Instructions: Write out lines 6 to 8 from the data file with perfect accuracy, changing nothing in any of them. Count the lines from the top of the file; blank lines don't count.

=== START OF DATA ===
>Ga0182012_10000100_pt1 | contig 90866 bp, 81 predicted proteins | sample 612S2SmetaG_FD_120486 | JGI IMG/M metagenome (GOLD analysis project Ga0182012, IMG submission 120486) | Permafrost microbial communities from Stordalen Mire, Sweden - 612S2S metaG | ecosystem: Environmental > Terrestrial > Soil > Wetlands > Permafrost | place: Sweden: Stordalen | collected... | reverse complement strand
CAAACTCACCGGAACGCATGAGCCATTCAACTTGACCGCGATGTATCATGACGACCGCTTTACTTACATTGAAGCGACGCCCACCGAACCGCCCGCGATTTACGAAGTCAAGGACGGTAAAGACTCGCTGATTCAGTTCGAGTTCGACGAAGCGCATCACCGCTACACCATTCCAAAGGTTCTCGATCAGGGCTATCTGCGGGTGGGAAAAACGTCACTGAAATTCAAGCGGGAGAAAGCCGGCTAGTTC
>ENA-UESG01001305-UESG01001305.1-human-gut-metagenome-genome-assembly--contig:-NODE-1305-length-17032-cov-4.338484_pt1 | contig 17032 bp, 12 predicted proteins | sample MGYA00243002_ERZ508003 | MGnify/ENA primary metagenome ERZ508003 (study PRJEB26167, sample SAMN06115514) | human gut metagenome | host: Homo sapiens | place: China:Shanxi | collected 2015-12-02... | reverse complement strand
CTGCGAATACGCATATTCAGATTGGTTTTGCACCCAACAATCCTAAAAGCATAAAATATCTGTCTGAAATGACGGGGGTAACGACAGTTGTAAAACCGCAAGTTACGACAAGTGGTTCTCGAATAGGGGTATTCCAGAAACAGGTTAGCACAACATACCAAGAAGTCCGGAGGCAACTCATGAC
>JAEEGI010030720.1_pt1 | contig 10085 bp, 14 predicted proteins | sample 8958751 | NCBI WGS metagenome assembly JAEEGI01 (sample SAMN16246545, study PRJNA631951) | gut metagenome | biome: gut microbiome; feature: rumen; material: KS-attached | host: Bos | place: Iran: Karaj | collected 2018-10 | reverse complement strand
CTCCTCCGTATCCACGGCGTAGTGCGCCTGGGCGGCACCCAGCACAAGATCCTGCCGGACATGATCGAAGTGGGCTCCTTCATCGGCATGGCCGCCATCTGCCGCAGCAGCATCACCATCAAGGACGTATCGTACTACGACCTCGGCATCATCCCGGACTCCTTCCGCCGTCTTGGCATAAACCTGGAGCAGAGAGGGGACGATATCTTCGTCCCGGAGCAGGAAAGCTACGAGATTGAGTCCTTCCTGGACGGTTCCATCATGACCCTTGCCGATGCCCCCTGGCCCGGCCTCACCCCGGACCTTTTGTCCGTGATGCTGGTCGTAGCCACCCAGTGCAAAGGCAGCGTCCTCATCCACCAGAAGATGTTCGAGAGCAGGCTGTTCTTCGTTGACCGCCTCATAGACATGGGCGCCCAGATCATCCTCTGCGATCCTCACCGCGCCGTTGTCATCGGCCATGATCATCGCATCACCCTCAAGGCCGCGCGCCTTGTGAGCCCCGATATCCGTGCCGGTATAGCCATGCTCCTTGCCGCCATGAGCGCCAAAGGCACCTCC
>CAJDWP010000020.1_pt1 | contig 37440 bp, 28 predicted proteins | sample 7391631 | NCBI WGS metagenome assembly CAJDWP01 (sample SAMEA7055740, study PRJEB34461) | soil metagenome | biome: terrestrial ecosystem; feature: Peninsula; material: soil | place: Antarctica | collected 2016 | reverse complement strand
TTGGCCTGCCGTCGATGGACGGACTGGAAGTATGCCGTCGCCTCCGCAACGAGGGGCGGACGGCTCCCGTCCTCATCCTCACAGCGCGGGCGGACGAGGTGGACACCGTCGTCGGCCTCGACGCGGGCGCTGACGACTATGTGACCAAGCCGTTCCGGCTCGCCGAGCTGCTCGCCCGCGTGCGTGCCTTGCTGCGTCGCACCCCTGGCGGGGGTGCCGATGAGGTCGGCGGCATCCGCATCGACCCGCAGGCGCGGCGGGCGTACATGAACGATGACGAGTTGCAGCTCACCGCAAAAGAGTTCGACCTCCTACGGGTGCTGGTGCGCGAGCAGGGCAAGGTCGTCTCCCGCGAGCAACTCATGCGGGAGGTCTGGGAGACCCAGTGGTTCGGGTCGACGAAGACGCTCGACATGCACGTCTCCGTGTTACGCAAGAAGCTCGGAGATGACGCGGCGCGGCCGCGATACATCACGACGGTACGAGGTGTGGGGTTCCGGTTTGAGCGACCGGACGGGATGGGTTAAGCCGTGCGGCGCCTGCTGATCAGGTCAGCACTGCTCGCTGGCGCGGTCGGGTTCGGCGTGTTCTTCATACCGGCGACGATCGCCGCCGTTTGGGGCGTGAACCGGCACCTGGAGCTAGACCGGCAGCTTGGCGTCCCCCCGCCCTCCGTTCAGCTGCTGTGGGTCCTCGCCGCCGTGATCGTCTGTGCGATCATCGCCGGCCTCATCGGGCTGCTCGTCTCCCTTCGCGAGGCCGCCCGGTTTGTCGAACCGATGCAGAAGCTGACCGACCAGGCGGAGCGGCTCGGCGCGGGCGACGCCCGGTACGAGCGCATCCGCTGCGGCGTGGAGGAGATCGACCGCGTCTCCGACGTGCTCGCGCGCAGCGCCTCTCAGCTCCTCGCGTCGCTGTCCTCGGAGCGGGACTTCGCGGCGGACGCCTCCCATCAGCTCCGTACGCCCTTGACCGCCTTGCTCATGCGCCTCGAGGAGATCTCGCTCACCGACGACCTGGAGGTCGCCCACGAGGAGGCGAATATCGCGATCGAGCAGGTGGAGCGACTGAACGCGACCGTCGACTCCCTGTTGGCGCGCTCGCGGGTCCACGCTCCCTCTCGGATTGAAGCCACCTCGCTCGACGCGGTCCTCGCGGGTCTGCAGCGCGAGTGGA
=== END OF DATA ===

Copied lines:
CTCCTCCGTATCCACGGCGTAGTGCGCCTGGGCGGCACCCAGCACAAGATCCTGCCGGACATGATCGAAGTGGGCTCCTTCATCGGCATGGCCGCCATCTGCCGCAGCAGCATCACCATCAAGGACGTATCGTACTACGACCTCGGCATCATCCCGGACTCCTTCCGCCGTCTTGGCATAAACCTGGAGCAGAGAGGGGACGATATCTTCGTCCCGGAGCAGGAAAGCTACGAGATTGAGTCCTTCCTGGACGGTTCCATCATGACCCTTGCCGATGCCCCCTGGCCCGGCCTCACCCCGGACCTTTTGTCCGTGATGCTGGTCGTAGCCACCCAGTGCAAAGGCAGCGTCCTCATCCACCAGAAGATGTTCGAGAGCAGGCTGTTCTTCGTTGACCGCCTCATAGACATGGGCGCCCAGATCATCCTCTGCGATCCTCACCGCGCCGTTGTCATCGGCCATGATCATCGCATCACCCTCAAGGCCGCGCGCCTTGTGAGCCCCGATATCCGTGCCGGTATAGCCATGCTCCTTGCCGCCATGAGCGCCAAAGGCACCTCC
>CAJDWP010000020.1_pt1 | contig 37440 bp, 28 predicted proteins | sample 7391631 | NCBI WGS metagenome assembly CAJDWP01 (sample SAMEA7055740, study PRJEB34461) | soil metagenome | biome: terrestrial ecosystem; feature: Peninsula; material: soil | place: Antarctica | collected 2016 | reverse complement strand
TTGGCCTGCCGTCGATGGACGGACTGGAAGTATGCCGTCGCCTCCGCAACGAGGGGCGGACGGCTCCCGTCCTCATCCTCACAGCGCGGGCGGACGAGGTGGACACCGTCGTCGGCCTCGACGCGGGCGCTGACGACTATGTGACCAAGCCGTTCCGGCTCGCCGAGCTGCTCGCCCGCGTGCGTGCCTTGCTGCGTCGCACCCCTGGCGGGGGTGCCGATGAGGTCGGCGGCATCCGCATCGACCCGCAGGCGCGGCGGGCGTACATGAACGATGACGAGTTGCAGCTCACCGCAAAAGAGTTCGACCTCCTACGGGTGCTGGTGCGCGAGCAGGGCAAGGTCGTCTCCCGCGAGCAACTCATGCGGGAGGTCTGGGAGACCCAGTGGTTCGGGTCGACGAAGACGCTCGACATGCACGTCTCCGTGTTACGCAAGAAGCTCGGAGATGACGCGGCGCGGCCGCGATACATCACGACGGTACGAGGTGTGGGGTTCCGGTTTGAGCGACCGGACGGGATGGGTTAAGCCGTGCGGCGCCTGCTGATCAGGTCAGCACTGCTCGCTGGCGCGGTCGGGTTCGGCGTGTTCTTCATACCGGCGACGATCGCCGCCGTTTGGGGCGTGAACCGGCACCTGGAGCTAGACCGGCAGCTTGGCGTCCCCCCGCCCTCCGTTCAGCTGCTGTGGGTCCTCGCCGCCGTGATCGTCTGTGCGATCATCGCCGGCCTCATCGGGCTGCTCGTCTCCCTTCGCGAGGCCGCCCGGTTTGTCGAACCGATGCAGAAGCTGACCGACCAGGCGGAGCGGCTCGGCGCGGGCGACGCCCGGTACGAGCGCATCCGCTGCGGCGTGGAGGAGATCGACCGCGTCTCCGACGTGCTCGCGCGCAGCGCCTCTCAGCTCCTCGCGTCGCTGTCCTCGGAGCGGGACTTCGCGGCGGACGCCTCCCATCAGCTCCGTACGCCCTTGACCGCCTTGCTCATGCGCCTCGAGGAGATCTCGCTCACCGACGACCTGGAGGTCGCCCACGAGGAGGCGAATATCGCGATCGAGCAGGTGGAGCGACTGAACGCGACCGTCGACTCCCTGTTGGCGCGCTCGCGGGTCCACGCTCCCTCTCGGATTGAAGCCACCTCGCTCGACGCGGTCCTCGCGGGTCTGCAGCGCGAGTGGA